dccifd vs greylisting

Vernon Schryver vjs@calcite.rhyolite.com
Sun Dec 21 07:18:54 UTC 2003

> From: "John R Levine" <johnl@iecc.com>

> ...
> Oh, I see, I forgot to add it to the map.  I added a suitable line to
> map.txt and reloaded and now it's much happier.

It might be good to add "-l log" how you start dccifd if you don't
use start-dccifd probably via rcDCC.

> ...
> How come it needs the whole message to greylist?  I thought it just used
> the IP and envelope addresses.

First note that `dccifd -G` does more than greylisting.  It computes
all of checksums and checks the local whitelist.  If that allows,
it checks the greylist server.  Finally it checks the normal DCC
server.  It's good to reject spam even if the embargo has not expired.

Greylisting uses the triple {sender, sender IP address, and target}
and eventually whitelists that triple.  My scheme actually uses
the MD5 checksum of the DCC MD5 checksums of those three values.
The three checksums are conveniently available and fixed length.
It's a lot quicker in dccd to do one hash table probe to ask "what is
the count for MD5(S,I,T)" than three hash table probes to ask
"what is the count of messages with MD5(S), MD5(I), and MD5(T)".

To prevent some spammer games, the DCC greylisting watches the simple
Body checksum during the embargo.  In Evan Harris's described system,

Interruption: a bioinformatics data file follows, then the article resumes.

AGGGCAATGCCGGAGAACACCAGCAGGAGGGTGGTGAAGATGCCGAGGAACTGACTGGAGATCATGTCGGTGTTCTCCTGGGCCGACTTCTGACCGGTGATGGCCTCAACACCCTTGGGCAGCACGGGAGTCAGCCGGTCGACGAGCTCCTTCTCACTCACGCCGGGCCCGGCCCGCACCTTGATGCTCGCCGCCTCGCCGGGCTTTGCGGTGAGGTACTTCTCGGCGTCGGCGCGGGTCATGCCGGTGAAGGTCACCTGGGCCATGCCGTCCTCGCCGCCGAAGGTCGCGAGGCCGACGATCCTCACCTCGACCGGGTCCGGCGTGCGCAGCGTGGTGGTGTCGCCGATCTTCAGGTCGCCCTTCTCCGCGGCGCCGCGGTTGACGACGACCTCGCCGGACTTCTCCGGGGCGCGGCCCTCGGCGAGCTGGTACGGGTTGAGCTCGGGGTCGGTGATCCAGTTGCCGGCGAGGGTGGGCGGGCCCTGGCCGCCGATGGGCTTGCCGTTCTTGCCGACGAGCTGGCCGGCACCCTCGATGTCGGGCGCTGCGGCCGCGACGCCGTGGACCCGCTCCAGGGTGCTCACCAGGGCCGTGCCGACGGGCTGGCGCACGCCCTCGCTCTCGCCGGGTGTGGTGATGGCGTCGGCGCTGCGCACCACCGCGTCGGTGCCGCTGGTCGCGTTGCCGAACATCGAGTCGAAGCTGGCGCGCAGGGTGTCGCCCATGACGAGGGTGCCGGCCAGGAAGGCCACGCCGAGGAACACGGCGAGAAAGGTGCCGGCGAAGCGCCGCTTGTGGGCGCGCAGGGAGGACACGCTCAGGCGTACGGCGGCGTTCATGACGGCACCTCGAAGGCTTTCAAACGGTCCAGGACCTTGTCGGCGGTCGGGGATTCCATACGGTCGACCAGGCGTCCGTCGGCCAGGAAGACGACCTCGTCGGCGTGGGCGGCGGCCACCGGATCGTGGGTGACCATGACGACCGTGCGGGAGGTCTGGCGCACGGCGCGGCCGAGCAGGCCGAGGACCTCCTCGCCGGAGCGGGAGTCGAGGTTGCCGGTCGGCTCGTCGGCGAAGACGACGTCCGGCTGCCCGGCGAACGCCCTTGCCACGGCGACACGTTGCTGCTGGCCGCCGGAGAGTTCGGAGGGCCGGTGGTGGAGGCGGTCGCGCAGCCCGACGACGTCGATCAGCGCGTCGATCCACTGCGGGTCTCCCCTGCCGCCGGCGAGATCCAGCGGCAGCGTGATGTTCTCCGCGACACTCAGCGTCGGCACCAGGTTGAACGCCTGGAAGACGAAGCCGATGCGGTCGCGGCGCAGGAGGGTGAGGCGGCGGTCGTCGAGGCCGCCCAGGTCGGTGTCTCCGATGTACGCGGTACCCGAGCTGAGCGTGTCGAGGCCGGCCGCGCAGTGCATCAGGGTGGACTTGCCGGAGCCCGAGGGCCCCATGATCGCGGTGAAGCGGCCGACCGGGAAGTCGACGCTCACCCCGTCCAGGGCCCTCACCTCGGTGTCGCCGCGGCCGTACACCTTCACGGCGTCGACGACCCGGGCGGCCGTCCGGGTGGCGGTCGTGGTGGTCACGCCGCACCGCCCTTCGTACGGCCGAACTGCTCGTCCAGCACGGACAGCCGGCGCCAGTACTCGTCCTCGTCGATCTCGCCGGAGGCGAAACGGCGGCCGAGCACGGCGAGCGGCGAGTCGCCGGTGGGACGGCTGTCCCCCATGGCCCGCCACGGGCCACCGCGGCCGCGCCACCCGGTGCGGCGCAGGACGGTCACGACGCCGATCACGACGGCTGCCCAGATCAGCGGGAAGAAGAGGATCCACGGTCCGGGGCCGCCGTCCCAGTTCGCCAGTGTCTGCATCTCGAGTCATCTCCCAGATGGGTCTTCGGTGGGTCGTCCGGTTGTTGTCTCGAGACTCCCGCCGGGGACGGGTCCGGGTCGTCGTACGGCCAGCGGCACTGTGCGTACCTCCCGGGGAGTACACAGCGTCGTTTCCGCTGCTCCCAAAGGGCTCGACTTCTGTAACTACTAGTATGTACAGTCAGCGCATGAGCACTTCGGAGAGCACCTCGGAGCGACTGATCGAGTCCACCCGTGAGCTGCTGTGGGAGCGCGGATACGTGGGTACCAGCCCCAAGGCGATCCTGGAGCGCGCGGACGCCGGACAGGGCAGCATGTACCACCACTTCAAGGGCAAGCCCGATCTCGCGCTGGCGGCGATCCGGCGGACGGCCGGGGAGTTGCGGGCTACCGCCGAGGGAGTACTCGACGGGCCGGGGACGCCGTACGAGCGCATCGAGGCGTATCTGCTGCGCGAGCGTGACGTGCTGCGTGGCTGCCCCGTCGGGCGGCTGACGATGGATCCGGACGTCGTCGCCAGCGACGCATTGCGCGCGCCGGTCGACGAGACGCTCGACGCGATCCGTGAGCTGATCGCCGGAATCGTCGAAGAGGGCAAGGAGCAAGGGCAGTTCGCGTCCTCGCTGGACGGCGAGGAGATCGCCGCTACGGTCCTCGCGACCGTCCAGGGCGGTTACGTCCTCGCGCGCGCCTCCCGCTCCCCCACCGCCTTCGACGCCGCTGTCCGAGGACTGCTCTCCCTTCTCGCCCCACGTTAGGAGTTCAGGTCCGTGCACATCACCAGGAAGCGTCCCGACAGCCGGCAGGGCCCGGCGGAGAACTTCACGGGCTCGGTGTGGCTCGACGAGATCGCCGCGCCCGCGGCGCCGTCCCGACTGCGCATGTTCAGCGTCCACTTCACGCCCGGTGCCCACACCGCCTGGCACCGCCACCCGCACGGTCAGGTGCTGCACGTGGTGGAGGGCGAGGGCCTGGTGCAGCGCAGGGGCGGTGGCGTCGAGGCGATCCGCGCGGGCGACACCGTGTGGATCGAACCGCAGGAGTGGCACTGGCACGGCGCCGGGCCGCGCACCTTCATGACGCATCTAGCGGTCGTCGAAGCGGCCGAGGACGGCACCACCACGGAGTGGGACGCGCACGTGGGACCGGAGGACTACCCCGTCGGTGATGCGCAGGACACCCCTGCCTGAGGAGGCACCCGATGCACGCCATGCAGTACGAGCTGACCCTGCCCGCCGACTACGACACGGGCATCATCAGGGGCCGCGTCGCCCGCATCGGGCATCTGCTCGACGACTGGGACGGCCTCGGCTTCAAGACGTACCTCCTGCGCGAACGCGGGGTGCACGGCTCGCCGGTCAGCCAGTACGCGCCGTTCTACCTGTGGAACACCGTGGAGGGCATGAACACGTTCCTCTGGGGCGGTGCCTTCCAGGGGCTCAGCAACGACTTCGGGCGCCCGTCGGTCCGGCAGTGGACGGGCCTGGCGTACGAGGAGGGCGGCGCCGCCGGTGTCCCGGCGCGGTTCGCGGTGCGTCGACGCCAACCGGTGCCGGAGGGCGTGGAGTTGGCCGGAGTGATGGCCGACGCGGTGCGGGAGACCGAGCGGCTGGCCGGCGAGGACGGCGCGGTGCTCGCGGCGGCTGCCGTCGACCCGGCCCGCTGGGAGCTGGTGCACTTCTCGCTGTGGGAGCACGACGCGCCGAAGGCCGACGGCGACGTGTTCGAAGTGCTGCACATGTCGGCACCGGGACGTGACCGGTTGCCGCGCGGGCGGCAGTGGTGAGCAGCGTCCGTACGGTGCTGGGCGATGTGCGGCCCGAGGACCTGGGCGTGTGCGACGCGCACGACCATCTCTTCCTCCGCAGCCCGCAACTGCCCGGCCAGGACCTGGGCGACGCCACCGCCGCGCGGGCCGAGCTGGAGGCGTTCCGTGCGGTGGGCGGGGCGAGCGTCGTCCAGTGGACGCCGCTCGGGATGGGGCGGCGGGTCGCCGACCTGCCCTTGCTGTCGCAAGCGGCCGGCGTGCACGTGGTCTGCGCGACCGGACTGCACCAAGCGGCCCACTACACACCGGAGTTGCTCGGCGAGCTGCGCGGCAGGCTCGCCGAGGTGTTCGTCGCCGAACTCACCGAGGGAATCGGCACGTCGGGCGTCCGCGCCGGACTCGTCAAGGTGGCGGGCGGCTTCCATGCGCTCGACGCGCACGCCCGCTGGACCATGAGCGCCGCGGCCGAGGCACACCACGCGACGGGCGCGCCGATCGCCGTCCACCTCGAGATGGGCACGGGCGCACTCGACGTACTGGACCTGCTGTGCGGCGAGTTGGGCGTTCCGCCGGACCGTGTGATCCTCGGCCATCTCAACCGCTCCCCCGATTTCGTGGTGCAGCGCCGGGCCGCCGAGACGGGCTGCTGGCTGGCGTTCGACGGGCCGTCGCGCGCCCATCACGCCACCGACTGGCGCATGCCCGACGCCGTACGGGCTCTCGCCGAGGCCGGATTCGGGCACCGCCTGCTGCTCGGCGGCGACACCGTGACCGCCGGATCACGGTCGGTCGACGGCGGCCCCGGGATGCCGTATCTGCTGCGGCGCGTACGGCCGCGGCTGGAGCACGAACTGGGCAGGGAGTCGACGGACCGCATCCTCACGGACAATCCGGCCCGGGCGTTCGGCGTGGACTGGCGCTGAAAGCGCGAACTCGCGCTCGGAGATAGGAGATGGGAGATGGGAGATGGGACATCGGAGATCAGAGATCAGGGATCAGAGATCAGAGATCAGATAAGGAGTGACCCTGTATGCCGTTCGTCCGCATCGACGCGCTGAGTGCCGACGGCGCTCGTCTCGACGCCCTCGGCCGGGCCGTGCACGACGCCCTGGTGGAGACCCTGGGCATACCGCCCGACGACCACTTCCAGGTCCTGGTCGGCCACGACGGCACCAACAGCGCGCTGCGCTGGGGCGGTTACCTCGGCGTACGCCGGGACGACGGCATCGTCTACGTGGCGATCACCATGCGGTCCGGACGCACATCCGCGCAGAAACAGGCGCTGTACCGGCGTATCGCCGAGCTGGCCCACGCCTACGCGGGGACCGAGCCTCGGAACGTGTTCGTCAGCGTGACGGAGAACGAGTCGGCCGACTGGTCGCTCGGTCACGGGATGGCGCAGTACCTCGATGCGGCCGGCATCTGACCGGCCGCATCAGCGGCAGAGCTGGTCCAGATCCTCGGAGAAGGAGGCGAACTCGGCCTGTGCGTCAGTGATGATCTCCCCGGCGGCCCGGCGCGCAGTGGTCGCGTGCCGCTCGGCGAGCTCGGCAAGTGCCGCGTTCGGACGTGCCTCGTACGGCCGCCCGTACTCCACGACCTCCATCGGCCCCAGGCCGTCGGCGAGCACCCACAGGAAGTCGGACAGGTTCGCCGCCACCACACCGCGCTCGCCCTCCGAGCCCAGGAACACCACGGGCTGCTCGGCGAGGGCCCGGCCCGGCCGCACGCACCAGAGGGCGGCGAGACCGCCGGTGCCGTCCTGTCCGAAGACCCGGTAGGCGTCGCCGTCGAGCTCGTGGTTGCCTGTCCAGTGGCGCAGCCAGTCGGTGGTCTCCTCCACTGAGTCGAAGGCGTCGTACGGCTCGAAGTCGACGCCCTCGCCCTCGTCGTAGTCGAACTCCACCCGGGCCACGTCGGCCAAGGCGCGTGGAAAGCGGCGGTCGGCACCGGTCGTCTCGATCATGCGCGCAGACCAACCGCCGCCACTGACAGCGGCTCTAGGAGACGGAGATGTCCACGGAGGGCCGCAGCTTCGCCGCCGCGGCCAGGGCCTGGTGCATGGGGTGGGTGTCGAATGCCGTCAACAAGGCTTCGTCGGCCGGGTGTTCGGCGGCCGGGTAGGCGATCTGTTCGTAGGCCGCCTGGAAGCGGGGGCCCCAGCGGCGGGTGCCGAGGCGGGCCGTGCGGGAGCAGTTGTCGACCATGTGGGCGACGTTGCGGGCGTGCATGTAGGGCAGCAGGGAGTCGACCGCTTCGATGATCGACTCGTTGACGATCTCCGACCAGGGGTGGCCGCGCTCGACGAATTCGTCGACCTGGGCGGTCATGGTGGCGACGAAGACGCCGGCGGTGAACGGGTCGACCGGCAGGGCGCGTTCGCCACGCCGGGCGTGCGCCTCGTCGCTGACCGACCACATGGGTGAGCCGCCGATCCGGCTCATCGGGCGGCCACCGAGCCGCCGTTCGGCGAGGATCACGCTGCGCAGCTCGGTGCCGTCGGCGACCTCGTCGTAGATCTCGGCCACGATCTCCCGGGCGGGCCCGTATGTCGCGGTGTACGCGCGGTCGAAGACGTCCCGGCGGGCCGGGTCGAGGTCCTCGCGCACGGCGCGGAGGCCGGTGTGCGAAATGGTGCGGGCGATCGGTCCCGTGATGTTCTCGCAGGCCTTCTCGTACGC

a spammer could send messages with different hash busting strings and
get through the embargo.

Then there is the MD5 checksum of the sender, target, and body checksums
that I use to detect retransmissions of the same message from different
SMTP clients.  This is handy for reporting the body checksums of the
message to the normal DCC network when they first appear and before
the message is delivered.  It would be bad to report a single legitimate
message to the DCC network 10 times because AOL retransmitted it from
10 different SMTP clients.  On the other hand, it is good to count 100
copies to different targets before even the first is delivered and so
reject all 100 when (and if) they are retransmitted by the spammer.

All of the other standard DCC checksums are sent to the greylist
server in case you want to use server-side whitelisting.  I think
client-side DCC whitelisting is better, but that's partly only
recently true with large CIDR block entries in client whitelists.

Sending all of the checksums costs nothing significant in bandwidth.

Vernon Schryver    vjs@rhyolite.com

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